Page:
Tuesday, February 15, 2011

Book Review: The Sacred Journey



I recently decided to join up with BookSneeze and review some books...for fun.  Unfortunately, my first choice has fallen rather flat.  When I chose to review The Sacred Journey by Charles Foster I had in mind something along the lines of Jonathan Edwards great work on the Christian Pilgrim.  Instead, I found a borderline blasphemous work on how all roads lead to heaven. 
 
I was very frustrated with the seeming inability of the author to understand the spiritual journey...or make any such applications.  But after consideration, I think that he himself is still searching for the Truth and has not found it.  The hook line for this book asks if Christians have rejected pilgrimage.  I expected thoughts on whether various groups stick to Scripture.  Instead, he shares how he secretly tested his friends and they couldn't tell the difference between the writings of Buddhists, Muslims, etc.  Boy, that makes me more dedicated to memorizing Scripture than ever before.  Another huge eye-opener was realizing that when Foster says pilgrimage he means taking actual road trips or hikes to set places on maps.  In response, it brings to mind the words of that old song,


"This world is not my home I'm just passing through
my treasures are laid up somewhere beyond the blue
the angels beckon me from Heaven's open door
and I can't feel at home in this world anymore"



If Mr. Foster agrees with his atheist friend that the most interesting stuff in the Bible is "the maps" or truly thinks that God just loves the "wanderers" and "hates cities" he is missing a large part of the gospel.  John 3:16, “For God so loved the world, that he gave his only Son, that whoever believes in him should not perish but have eternal life." 


All roads do NOT lead to heaven...no matter how dusty their pilgrims or how many times they circle in Mecca...John 14:6, "Jesus said to him, “I am the way, and the truth, and the life. No one comes to the Father except through me."


I cannot recommend this book for anyone's library...and will be dismembering my copy to fit through my paper shredder.  On this subject, I encourage instead the reading of The Christian Pilgrim by Jonathan Edwards, “Let us run with patience the race that is set before us.” (Heb. 12:1) Though the road be difficult and toilsome, we must hold out with patience, and be content to endure hardships. Though the journey be long, yet we must not stop short, but hold on till we arrive at the place we seek. Nor should we be discouraged with the length and difficulties of the way, as the children of Israel were, and be for turning back again. All our thought and design should be to press forward till we arrive. We ought to be continually growing in holiness, and in that respect coming nearer and nearer to heaven."  It appears in it's entirety HERE.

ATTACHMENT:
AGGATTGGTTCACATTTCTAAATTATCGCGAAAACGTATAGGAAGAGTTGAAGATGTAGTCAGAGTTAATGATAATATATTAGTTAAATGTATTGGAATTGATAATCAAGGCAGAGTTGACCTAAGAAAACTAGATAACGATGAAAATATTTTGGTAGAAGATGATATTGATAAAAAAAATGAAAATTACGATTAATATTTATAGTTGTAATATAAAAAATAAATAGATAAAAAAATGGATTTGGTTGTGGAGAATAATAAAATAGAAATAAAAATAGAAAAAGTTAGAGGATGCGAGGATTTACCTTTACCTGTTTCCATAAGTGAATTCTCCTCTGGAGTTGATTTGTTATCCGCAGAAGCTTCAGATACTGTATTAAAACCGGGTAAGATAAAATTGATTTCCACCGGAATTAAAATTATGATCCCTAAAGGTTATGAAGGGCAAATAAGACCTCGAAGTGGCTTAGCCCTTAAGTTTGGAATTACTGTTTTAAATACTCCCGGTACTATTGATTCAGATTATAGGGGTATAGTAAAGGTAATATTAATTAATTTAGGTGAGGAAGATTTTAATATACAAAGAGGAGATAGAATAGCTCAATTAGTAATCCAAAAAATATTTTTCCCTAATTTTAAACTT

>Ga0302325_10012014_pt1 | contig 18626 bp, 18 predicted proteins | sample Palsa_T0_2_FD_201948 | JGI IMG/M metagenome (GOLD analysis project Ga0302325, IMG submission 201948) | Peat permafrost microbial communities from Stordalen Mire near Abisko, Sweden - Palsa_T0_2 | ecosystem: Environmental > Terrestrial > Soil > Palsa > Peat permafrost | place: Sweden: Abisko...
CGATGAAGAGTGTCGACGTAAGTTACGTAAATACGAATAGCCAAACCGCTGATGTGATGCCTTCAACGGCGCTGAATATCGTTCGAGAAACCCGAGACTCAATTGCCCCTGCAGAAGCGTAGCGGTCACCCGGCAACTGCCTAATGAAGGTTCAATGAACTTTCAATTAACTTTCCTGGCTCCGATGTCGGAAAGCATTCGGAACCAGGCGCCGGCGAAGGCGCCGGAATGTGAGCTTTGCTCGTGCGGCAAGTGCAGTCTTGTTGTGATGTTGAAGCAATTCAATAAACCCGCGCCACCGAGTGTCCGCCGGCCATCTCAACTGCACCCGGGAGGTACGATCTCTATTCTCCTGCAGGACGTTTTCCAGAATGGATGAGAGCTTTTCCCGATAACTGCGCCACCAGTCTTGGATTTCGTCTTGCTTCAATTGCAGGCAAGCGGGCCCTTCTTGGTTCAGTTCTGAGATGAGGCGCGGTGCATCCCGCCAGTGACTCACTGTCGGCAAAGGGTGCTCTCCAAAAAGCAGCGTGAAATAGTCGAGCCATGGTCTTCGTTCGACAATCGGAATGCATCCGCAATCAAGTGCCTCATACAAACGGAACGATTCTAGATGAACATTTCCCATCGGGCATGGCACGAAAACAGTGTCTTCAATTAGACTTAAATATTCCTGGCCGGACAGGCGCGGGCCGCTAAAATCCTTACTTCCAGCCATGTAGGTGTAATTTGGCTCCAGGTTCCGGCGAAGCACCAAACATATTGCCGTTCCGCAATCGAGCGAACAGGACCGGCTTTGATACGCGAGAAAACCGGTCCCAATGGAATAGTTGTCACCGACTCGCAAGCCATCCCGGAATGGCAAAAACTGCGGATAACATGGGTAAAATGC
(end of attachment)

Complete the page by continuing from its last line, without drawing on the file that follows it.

I received this book free from the publisher through the book review bloggers program. I was not required to write a positive review. The opinions I have expressed are my own.

7 comments:

e-Mom said...

You're bold! Do you get to choose the books? Or do they just send free books to you randomly?

Thanks for the heads up.

Blessings, e-Mom

tweedpipe said...

So sorry that my book disappointed so grievously. But thank you for your honest appraisal, and all blessings on the road.
Charles (Foster)

kim(nannykim) said...

Hmmm, when someone gives that type of review it makes one want to read the book just to see if it is true. Ha! (ps. I do like Jonathan Edwards and my daughter was born in the town he did some of his preaching in up in Northampton , Ma ;-) )

Anonymous said...

On the plus side, you have someone new to pray for. :-) -g

Barbara H. said...

Thanks for standing for the truth.

Anonymous said...

I haven't read this one yet (looking forward to it), but knowing something of Charles Foster's writings, I very much suspect he is fully able to understand the concept of a spiritual journey. But being a travel writer as well, he's clearly chosen to focus on the physical journeys that people make.

As for the old song you quote and many like it, they pull us dangerously towards a dualistic "here - there" fallacy. Christ came to save the world, folks, I for one fully intend to live out eternity on this earth, albeit with a few modifications.

Thrifty Mom Spot said...

Thank you. I too reviewed this book and was SHOCKED at the response, most of the reviewers actually enjoyed the book! I dreaded every minute reading it, I'm glad to have found someone of like mind!!!
Heather
www.thriftymomspot.com